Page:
Friday, September 26, 2008
Thank you for proving that old adage "Be careful what you wish for": tonight's episode was pretty much exactly what I thought I wanted to see for a while now.
But you did exactly what you always did: you made that creepy.
Fortunately, beefcake of TJ Hoban is excessively easy to find on teh internets, proving once again that love should be held on for teh internets.
And, should I ever get rid of my new willies about Glenn Howerton, photo evidence of his time on That 80s Show is still extant to put the kybosh on that.
Also: So, umm, how long before the Waitress and Sweet Dee bang? It's all that's left.
Wednesday, September 24, 2008
So these would be DJ Judas (third from the left) from Lucy, the Daughter of the Devil and Jacob from Octopus Pie.
I know they're fictional, but they're still pretty hot. I have mixed feelings about admitting that. A part of me would like to say "Ah, but I know their real-life counterparts" -- or the type of their RLC -- but I don't.
Having actually worked in a Manhattan organic food store, I can say with authority that there was no-one like Jacob there. Or in the Chapel Hill store, for that matter. In fact, the closest I ever saw was Crazy Brian from Dairy, who was crazy. And worked in the dairy department. And was last seen fleeing to Chicago.
I'm uncertain of the inter-relation of those three things, if any.
Oddly enough, I mentioned him when I was with Laura this past weekend, despite having not once thought of him in years*. He took me to Cat's Cradle in Chapel Hill (well... Carrboro) to see a band called Cursive. It was the most awful show I'd ever seen, and was the only one I've ever walked out of, including Pedro the Lion. I hope his taste in music got better.
The closest thing I ever saw to DJ Judas**, despite being an actual DJ, was half of a bizarrely similar, androgynous hipster couple also in Chapel Hill, half of which I once danced to "Cemetery Gate" and sang along to "This Charming Man" with.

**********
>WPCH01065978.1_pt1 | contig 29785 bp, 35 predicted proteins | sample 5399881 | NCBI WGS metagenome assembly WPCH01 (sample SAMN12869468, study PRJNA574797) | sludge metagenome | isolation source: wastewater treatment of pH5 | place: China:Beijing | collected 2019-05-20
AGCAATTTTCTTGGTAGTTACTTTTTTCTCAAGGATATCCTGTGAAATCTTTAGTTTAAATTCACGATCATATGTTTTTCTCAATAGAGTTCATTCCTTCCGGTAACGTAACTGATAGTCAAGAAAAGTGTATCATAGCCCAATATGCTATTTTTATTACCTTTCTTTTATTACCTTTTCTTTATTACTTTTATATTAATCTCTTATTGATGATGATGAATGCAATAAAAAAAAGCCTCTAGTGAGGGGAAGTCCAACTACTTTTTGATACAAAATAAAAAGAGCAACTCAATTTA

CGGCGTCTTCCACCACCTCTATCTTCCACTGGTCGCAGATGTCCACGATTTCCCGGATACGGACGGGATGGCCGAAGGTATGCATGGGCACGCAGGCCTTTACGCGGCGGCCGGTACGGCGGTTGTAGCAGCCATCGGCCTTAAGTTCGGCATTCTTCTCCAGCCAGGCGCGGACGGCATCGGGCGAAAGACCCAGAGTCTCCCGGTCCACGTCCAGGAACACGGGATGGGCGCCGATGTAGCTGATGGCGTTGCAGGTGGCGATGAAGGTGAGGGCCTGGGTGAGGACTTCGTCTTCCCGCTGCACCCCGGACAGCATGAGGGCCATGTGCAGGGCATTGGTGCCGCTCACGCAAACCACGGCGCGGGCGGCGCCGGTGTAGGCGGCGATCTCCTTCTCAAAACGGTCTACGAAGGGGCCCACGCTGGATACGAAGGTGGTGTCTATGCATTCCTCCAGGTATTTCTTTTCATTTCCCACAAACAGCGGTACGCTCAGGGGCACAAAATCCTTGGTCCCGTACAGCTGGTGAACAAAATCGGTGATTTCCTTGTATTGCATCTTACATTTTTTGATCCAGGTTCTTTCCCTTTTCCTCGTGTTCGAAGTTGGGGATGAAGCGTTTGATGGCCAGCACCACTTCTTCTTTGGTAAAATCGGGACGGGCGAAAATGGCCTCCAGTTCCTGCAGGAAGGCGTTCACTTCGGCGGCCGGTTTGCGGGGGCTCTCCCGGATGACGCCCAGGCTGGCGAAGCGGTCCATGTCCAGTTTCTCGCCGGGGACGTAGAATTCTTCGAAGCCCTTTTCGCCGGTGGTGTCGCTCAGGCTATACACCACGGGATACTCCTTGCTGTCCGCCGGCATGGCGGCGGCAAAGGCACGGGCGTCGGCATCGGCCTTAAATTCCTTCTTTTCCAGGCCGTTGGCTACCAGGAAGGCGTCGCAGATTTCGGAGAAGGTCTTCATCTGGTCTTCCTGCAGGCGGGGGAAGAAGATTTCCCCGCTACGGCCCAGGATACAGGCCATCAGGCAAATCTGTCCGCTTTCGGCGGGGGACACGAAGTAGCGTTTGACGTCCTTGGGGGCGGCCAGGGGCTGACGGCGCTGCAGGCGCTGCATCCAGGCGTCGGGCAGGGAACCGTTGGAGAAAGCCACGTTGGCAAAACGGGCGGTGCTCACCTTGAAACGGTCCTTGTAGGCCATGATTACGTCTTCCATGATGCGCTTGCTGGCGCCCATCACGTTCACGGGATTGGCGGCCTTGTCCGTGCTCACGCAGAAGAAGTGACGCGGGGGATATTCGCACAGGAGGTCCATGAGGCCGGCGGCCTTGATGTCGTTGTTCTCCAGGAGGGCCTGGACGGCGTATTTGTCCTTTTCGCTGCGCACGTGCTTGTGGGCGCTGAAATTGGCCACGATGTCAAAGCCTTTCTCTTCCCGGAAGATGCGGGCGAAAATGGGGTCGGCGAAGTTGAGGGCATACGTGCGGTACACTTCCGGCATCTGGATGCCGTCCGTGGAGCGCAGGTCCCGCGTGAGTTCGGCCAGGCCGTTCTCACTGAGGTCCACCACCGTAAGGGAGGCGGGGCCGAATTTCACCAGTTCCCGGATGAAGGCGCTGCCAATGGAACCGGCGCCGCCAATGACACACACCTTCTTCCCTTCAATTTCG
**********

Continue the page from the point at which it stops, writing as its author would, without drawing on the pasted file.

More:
Que est-ce que c'est passe a vous, Les Androgynes, mes amours?
thighs and groins tight-jean-displayed,
loiter onto Union Square,
junkies flower-scattered there,
lost in dream, torso-bare,
young as you, old as I, voicing soundlessly a cry ...
Androgyne, mon amour,
shadows of you name a price
exorbitant for short lease.
What would you suggest I do,
wryly smile and turn away,
fox-teeth gnawing chest-bones through?
Androgyne, mon amour,
cold withdrawal is no cure
for addiction grown so deep.
Now, finally, at cock's crow,
released in custody of sleep,
dark annealment, time-worn stonesfar descending,
no light there, no sound there,
entering depths of thinning breath,
farther down more ancient stones,
halting not, drawn on until
Ever treacherous, ever fair,
at a table small and square,
not first light but last light shows ...
Androgyne, mon amour.
*She probably would have liked him. She also liked Carl though she never met him, and Carl's claim to fame was that he had been dumped by an albino circus midget. Yes, really. Pity that was the only interesting thing about him.
And no, for anyone who's heard the story, that Carl wasn't the same one who was going to marry a Vietnamese girl to fund his coke habit.
**Although... I *do* know someone who looks like DJ Judas (sort of) but is named Jacob. Weird.
actually taking time to say he's gay, as if anyone was unaware of it, is solid proof of this.
But then again, most of his fan base was upset with him for having a child out of wedlock, so his fan-base must self-select some level of functional daily delusion. Maybe some of them /didn't/ figure out he was gay.
Monday, September 22, 2008
2) Fried Eggs on Hamburgers. Sounds foul, but is the height of delicious. I literally did not eat for almost 36 hours because nothing could ever be as good or as filling. You think endless French Fries sounds hot? THEY FADE TO NOTHING NEXT TO RED ROBIN BURGERS. Even with the Red Robin crack on the Fries.